But I remember when I started sharing, particularly my 108 year old self, like woo. Things I didn’t even realize were coming up started coming up. And I didn’t even see it coming until it came. It was emotional and I just want to invite you to think about that. You might look at these questions at first glance and think, “eh, what?” But then when you actually go into the space and give yourself and your team permission to do that and to draw, and just give it a shot. “Is it safe to try?” As we like to say.You might invite your team to do that, but when you do that, it can be really revelatory for you as a team. And then the last, we have a sequence of six questions we wanted to share with you. And this actually comes from a dear mentor of mine, John Bergoff, who is the head of a great community that I’ve been a part of, and we’ve been a part of for a while, called the XCHANGE.
And we’re actually gonna answer these questions ourselves. As many as we can get through. We’ll make sure and get through all six of questions. But these are six questions for you to reflect on. This leverages the methodology that we use called Appreciative Inquiry. These are very much generative based questions that are helpful.
I actually answered some of these questions the other day in an exchange experience. And so we’re just gonna give it a shot of six questions for you to reflect on coming into 2023. So Sarah, I’m gonna kick it off with the first one, and I’m gonna ask you—ha ha, beat you to it!—which is, the first question is a celebrate question, and reflecting back on 2022, when did you feel most alive in 2022?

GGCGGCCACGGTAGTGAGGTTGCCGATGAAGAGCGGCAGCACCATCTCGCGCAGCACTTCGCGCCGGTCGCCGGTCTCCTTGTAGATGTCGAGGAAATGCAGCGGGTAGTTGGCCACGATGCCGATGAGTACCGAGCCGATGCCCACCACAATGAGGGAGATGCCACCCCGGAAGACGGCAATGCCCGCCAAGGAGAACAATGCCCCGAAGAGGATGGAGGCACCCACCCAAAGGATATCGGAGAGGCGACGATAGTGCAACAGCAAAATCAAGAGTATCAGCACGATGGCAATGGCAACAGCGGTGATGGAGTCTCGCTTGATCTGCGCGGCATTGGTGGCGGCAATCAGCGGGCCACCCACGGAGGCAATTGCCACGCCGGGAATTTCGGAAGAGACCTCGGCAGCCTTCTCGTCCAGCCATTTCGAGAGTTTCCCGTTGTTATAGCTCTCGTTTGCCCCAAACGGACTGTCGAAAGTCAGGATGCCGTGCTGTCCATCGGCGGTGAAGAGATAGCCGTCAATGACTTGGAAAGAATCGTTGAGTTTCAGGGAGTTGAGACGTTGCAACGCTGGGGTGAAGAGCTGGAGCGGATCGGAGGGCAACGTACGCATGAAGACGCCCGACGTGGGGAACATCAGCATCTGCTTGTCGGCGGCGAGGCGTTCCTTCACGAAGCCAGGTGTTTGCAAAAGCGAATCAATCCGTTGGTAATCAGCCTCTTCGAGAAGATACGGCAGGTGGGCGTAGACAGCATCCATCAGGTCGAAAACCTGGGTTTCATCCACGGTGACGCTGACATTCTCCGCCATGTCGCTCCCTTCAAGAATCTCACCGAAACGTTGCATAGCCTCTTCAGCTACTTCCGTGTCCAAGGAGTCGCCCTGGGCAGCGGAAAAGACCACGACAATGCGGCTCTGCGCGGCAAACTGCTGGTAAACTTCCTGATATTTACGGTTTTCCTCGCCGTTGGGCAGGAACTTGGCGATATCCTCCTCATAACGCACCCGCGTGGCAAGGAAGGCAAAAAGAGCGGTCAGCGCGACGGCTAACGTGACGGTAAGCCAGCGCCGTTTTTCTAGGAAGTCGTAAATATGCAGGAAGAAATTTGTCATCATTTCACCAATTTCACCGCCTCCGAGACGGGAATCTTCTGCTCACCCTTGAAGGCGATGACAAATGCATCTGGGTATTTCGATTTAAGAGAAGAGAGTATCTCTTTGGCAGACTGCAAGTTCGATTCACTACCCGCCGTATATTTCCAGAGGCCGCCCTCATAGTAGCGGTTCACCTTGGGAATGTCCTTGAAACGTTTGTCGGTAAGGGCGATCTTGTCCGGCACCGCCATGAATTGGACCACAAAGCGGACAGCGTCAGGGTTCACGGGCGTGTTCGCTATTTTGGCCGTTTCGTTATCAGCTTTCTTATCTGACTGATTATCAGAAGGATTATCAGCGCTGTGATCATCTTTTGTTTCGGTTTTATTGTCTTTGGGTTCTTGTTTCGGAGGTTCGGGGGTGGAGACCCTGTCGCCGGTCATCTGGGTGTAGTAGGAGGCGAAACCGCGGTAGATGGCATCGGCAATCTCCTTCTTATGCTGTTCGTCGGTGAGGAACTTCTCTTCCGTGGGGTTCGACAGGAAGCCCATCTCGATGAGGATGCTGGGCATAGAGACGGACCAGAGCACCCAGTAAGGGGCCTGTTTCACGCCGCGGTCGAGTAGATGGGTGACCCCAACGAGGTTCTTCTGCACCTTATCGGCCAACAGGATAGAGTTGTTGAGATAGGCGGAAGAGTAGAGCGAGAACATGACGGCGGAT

What were some high points or some peak experiences or moments? What did you do or did others do to support those moments? What did they look like? What did they sound like? What did they feel? And the power of this question lies in studying these moments and unpacking and sifting through what were the conditions that allowed for them for you to feel alive. So curious what comes up for you.
Sarah: Yeah. So one thing I love about all these questions is you can answer them from wherever your heart is telling you. It could be work, it could be personal. We’re all whole humans, and so any of these questions can be attacked from any point of view, but for me, when I first read it and heard you ask it, it really brought me back to our work here at THRIVE. And in particular, some of this work we do with organizations around strategic planning. And I think that moment—and we actually had one today—when we sift all of this data with and for folks in support of helping them determine their core priorities and their impact they wanna have going forward, and it’s an iterative process.